You might think you have already been here on your A to Z journey. There is so much more to Geraldton than the Abrolhos Islands so I had to give it its own post.
The evening of our arrival we were drawn to an impressive monument at the top of Mount Scott. It was the memorial to the HMAS Sydney, sunk in 1941 with the loss of all 645 on board.
The story is surrounded by conspiracy theories and wild conjecture as the loss of every man on board is a mystery. Books have been written about what may have happened but the facts are that HMAS Sydney was on patrol duty in Australian waters when it observed an unidentified ship. As it moved to intercept, the ship identified itself as Straat Malakka, a Dutch merchant. Suspicious, because it had refused to reply with the secret call sign, the Sydney moved closer. It was then that the Kormoran, a German auxiliary cruiser, “decamoflaged” and opened fire.
The Sydney was mortally wounded and disappeared in a south-southeasterly direction, sinking almost vertically, her bow torn off.
The Kormoran had also received crippling wounds and the ship was abandoned by the German sailors. 318 out of 399 from the Kormoran survived and were later interred in prisoner-of-war camps in Victoria until 1947.
The wrecks were not found until 2008, although many attempts had been made. An American shipwreck hunter David Mearns entered into a partnership with not-for-profit company HMAS Sydney Search. With considerable government grants, they succeeded where others had failed, finding the Kormoran first and later the Sydney.
The first, temporary memorial was installed prior to 19 November 1998 and was used in a remembrance ceremony in that year. During the playing of the Last Post, a large flock of seagulls flew over the participants and headed out to sea in formation.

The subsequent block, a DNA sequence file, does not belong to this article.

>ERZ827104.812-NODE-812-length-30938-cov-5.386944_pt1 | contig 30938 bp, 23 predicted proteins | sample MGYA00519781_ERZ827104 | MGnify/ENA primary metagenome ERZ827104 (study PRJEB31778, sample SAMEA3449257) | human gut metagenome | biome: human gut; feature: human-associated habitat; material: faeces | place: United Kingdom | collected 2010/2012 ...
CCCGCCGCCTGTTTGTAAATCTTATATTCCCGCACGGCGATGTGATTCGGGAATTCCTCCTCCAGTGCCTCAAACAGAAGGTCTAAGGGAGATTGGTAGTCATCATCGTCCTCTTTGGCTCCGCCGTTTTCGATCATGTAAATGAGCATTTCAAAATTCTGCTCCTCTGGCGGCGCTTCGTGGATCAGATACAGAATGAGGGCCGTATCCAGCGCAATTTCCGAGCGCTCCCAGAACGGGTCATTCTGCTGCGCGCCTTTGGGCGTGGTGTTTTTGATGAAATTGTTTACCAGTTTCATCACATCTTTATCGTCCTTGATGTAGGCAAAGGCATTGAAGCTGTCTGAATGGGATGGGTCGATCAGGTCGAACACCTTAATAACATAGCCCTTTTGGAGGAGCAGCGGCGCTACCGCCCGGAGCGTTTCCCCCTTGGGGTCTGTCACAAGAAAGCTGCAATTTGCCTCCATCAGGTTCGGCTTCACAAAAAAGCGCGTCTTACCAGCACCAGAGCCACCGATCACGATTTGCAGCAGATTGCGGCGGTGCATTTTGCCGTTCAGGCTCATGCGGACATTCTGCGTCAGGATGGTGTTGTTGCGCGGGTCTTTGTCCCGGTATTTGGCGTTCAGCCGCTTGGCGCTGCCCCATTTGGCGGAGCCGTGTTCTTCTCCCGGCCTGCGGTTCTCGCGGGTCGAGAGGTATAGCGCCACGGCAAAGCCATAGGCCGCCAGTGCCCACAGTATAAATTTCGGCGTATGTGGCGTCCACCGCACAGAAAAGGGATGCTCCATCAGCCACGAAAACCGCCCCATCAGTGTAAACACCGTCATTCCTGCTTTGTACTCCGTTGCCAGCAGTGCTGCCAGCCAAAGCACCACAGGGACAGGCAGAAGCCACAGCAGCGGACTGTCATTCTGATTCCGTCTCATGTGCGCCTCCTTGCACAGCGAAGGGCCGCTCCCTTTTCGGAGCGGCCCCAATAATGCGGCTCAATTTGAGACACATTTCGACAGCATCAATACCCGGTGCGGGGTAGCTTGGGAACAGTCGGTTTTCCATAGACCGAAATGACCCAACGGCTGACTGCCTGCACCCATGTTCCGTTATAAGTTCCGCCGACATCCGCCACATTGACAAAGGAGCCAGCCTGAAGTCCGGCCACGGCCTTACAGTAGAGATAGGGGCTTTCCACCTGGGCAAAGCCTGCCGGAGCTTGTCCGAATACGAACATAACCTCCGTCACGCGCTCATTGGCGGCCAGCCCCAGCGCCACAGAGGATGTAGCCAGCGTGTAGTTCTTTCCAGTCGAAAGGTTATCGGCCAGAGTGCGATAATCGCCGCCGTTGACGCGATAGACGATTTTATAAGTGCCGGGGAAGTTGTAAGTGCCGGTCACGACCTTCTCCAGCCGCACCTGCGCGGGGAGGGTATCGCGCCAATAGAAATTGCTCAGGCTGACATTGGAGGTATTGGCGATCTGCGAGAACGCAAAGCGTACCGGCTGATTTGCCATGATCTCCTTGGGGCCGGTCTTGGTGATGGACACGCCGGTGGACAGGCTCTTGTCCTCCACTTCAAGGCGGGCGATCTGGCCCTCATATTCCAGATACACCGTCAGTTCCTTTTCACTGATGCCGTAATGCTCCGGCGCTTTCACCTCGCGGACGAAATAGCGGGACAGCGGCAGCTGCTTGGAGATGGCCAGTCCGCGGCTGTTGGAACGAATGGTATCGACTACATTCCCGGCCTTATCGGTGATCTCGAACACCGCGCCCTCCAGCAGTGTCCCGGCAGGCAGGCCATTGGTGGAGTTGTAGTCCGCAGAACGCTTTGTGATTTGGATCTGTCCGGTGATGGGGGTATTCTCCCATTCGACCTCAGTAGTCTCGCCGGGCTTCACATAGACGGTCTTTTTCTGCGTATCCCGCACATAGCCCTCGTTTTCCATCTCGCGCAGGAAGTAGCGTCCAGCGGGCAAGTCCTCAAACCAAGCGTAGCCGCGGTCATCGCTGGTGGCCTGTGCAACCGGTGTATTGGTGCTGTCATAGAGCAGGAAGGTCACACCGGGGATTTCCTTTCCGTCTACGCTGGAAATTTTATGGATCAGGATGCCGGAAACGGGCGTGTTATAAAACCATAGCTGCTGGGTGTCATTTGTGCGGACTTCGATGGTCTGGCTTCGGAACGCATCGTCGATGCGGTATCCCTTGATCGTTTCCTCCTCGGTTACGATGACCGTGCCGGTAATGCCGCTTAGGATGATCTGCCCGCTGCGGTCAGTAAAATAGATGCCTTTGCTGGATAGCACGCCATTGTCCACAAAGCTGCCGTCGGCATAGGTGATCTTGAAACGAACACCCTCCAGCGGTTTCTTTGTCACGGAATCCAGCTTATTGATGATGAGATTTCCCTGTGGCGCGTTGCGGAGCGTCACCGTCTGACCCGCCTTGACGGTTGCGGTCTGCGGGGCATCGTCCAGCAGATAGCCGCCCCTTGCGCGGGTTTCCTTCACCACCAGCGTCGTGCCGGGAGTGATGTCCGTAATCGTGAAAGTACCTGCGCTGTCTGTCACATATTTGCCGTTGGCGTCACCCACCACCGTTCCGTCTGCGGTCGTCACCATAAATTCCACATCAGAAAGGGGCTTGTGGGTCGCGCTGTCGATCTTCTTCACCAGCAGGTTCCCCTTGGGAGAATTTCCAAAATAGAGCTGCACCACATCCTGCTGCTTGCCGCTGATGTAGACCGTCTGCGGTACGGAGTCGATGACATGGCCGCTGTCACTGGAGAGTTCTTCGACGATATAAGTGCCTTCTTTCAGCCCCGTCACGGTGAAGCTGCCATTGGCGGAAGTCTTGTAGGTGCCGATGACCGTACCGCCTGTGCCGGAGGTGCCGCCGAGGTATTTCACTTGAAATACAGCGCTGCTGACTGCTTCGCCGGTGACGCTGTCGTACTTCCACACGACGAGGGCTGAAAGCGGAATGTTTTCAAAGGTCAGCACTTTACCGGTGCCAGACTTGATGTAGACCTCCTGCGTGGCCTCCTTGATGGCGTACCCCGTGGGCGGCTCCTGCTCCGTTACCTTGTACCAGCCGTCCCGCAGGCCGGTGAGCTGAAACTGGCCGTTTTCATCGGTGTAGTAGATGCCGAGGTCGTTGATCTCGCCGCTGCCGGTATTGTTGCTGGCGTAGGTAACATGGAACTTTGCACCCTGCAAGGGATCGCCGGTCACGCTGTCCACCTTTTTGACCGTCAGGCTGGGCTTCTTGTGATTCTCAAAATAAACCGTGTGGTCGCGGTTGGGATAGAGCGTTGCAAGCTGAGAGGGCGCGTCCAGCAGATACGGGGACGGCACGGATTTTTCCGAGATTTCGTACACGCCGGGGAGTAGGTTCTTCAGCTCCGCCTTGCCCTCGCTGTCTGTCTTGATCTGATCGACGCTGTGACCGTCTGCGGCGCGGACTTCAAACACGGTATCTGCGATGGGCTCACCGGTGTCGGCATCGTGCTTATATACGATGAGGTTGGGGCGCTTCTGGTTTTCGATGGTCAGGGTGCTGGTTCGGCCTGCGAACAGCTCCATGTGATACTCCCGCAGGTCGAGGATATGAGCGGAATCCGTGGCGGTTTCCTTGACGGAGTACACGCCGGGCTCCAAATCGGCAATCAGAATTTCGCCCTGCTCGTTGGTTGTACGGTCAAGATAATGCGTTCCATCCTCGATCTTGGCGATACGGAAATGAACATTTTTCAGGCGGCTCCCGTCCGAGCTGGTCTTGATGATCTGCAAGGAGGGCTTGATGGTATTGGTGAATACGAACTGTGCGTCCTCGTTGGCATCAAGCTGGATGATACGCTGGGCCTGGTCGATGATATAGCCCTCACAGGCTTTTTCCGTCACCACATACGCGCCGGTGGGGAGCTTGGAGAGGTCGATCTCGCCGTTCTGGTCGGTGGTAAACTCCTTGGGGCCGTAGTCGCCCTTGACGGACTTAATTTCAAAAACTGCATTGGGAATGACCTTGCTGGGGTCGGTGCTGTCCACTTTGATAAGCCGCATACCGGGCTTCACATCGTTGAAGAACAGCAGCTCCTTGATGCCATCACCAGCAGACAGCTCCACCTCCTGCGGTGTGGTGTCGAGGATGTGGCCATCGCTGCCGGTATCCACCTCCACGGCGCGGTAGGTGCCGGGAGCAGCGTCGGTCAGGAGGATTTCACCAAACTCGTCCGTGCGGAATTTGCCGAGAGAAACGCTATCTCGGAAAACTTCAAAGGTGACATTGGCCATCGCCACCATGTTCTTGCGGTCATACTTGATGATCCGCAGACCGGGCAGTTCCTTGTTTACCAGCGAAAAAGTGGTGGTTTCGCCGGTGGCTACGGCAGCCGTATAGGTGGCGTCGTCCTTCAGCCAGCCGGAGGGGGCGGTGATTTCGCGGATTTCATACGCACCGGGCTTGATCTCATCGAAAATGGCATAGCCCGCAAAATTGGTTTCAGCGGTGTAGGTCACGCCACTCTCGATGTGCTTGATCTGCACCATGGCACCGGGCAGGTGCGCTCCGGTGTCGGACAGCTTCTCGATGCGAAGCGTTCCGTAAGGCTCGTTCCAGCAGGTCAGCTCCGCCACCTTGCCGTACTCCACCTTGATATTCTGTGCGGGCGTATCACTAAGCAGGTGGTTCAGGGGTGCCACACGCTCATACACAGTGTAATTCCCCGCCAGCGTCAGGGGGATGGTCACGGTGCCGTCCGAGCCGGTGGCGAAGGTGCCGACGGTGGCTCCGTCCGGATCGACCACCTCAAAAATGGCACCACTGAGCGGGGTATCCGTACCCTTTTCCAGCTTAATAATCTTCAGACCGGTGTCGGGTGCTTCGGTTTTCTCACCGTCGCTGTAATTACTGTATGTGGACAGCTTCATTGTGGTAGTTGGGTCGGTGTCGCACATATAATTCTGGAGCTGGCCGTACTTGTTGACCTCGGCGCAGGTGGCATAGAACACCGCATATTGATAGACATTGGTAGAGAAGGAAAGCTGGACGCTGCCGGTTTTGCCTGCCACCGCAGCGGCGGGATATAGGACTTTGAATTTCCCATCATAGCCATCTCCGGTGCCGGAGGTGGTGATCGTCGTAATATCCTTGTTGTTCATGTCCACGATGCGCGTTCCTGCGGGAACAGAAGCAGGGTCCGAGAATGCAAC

This inspired part of the permanent memorial. It has four parts, a stele in the shape of the ship’s prow, a granite wall listing the ship’s company, a bronze statue of a woman looking out to sea and waiting in vain for the cruiser to come home and a dome (of souls) onto which 645 stainless steel seagulls were welded. The memorial was almost complete by 2001 but it took another 10 years to complete the stele. A pool of remembrance has also been added showing the position of the wreck on a map.
Before we headed south, we visited the Museum of Geraldton, overlooking the Indian Ocean. In the Shipwrecks Gallery, we found remains from the ships Batavia, Gilt Dragon, Zuytdorp, and Zeewijk.
As well as the famous Batavia mutiny, there were lesser known tales such as the inspiring saga of the Zeewijk survivors and the unknown fate of other European shipwrecked souls stranded on Western Australian shores.
Like the survivors of the Batavia, it was decided by the Captain of the Zeewijk that a rescue group of eleven of the fittest men and First Mate Pieter Langeweg would take a longboat to Batavia to get help. They were never heard of again. Those left behind on Gun Island, on the edge of the Abrolhos, had enough water and food to survive until they built the first European ship ever made in Australia, the Sloepie, 20 metres by 6 metres. Of the original 208, 82 made it to Batavia.
The gallery features artefacts, clay pipes, silver coins, cannons and the original stone portico which was used as ballast in the ship and was destined to be used in a building in the city of Batavia.
From the windows, we could see a full-sized replica of the small long boat used by the group consisting of Captain Jacobsz, Francisco Pelsaert, senior officers, a few crew members, and some passengers. They left the wreck site in a nine metres (30 ft) longboat, in search of drinking water. After an unsuccessful search for water on the mainland, they abandoned the other survivors and headed north in a danger-fraught voyage to the city of Batavia, now known as Jakarta. Pelsaert was able to return and rescue the survivots as well as punishing the perpetrators.
Something I find fascinating is that after the trials and executions, Wouter Loos and a cabin boy, Jan Pelgrom de By, considered only minor offenders, were marooned on mainland Australia, never to be heard of again. Many theories abound, including that they were taken in by the Aboriginal people, that they had children and that their descendents still live in Australia today.